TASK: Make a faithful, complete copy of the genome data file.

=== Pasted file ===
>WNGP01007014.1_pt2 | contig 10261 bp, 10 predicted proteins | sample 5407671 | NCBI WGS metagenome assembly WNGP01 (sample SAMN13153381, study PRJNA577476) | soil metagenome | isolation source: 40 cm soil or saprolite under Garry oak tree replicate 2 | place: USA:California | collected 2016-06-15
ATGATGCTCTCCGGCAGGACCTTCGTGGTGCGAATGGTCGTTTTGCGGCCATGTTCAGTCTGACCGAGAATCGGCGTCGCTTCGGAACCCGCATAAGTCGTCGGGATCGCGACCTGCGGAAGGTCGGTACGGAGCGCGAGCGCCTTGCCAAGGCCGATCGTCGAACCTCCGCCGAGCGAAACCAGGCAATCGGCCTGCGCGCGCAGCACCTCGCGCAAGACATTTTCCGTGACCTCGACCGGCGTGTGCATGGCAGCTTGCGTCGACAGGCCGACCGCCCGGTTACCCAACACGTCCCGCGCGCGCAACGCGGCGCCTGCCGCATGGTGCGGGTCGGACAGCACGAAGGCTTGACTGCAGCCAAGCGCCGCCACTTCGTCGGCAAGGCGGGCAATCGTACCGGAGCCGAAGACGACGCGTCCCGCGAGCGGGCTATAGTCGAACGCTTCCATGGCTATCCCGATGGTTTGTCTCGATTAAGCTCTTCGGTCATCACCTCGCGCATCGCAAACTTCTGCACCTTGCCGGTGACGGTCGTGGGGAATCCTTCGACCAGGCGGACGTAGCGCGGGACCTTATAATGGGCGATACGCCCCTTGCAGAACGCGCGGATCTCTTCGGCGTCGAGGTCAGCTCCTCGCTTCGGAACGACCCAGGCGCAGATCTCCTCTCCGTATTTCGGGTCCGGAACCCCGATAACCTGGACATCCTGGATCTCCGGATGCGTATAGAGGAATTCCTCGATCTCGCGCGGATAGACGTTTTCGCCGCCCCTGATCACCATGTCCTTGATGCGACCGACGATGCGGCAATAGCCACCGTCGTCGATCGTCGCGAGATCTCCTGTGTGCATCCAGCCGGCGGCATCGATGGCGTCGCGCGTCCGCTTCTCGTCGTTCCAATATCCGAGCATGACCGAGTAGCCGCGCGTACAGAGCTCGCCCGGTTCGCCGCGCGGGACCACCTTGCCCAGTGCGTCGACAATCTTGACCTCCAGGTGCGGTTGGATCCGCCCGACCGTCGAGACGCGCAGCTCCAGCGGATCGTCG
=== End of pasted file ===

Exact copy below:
>WNGP01007014.1_pt2 | contig 10261 bp, 10 predicted proteins | sample 5407671 | NCBI WGS metagenome assembly WNGP01 (sample SAMN13153381, study PRJNA577476) | soil metagenome | isolation source: 40 cm soil or saprolite under Garry oak tree replicate 2 | place: USA:California | collected 2016-06-15
ATGATGCTCTCCGGCAGGACCTTCGTGGTGCGAATGGTCGTTTTGCGGCCATGTTCAGTCTGACCGAGAATCGGCGTCGCTTCGGAACCCGCATAAGTCGTCGGGATCGCGACCTGCGGAAGGTCGGTACGGAGCGCGAGCGCCTTGCCAAGGCCGATCGTCGAACCTCCGCCGAGCGAAACCAGGCAATCGGCCTGCGCGCGCAGCACCTCGCGCAAGACATTTTCCGTGACCTCGACCGGCGTGTGCATGGCAGCTTGCGTCGACAGGCCGACCGCCCGGTTACCCAACACGTCCCGCGCGCGCAACGCGGCGCCTGCCGCATGGTGCGGGTCGGACAGCACGAAGGCTTGACTGCAGCCAAGCGCCGCCACTTCGTCGGCAAGGCGGGCAATCGTACCGGAGCCGAAGACGACGCGTCCCGCGAGCGGGCTATAGTCGAACGCTTCCATGGCTATCCCGATGGTTTGTCTCGATTAAGCTCTTCGGTCATCACCTCGCGCATCGCAAACTTCTGCACCTTGCCGGTGACGGTCGTGGGGAATCCTTCGACCAGGCGGACGTAGCGCGGGACCTTATAATGGGCGATACGCCCCTTGCAGAACGCGCGGATCTCTTCGGCGTCGAGGTCAGCTCCTCGCTTCGGAACGACCCAGGCGCAGATCTCCTCTCCGTATTTCGGGTCCGGAACCCCGATAACCTGGACATCCTGGATCTCCGGATGCGTATAGAGGAATTCCTCGATCTCGCGCGGATAGACGTTTTCGCCGCCCCTGATCACCATGTCCTTGATGCGACCGACGATGCGGCAATAGCCACCGTCGTCGATCGTCGCGAGATCTCCTGTGTGCATCCAGCCGGCGGCATCGATGGCGTCGCGCGTCCGCTTCTCGTCGTTCCAATATCCGAGCATGACCGAGTAGCCGCGCGTACAGAGCTCGCCCGGTTCGCCGCGCGGGACCACCTTGCCCAGTGCGTCGACAATCTTGACCTCCAGGTGCGGTTGGATCCGCCCGACCGTCGAGACGCGCAGCTCCAGCGGATCGTCG